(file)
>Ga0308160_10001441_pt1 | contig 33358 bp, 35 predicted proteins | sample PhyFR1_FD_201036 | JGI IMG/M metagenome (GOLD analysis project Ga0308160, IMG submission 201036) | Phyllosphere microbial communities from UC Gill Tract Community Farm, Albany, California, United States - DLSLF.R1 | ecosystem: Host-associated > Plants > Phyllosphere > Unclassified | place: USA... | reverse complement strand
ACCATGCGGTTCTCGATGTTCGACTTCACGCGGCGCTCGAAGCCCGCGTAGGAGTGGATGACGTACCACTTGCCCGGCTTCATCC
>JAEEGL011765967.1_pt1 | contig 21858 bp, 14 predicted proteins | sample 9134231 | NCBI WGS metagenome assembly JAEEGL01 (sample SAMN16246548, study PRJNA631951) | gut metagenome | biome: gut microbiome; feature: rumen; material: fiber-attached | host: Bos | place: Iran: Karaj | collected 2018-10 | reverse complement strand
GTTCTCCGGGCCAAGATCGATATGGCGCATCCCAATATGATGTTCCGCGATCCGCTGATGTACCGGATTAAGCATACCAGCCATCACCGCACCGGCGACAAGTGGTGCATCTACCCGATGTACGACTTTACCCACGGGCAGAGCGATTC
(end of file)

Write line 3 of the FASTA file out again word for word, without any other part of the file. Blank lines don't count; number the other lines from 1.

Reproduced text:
>JAEEGL011765967.1_pt1 | contig 21858 bp, 14 predicted proteins | sample 9134231 | NCBI WGS metagenome assembly JAEEGL01 (sample SAMN16246548, study PRJNA631951) | gut metagenome | biome: gut microbiome; feature: rumen; material: fiber-attached | host: Bos | place: Iran: Karaj | collected 2018-10 | reverse complement strand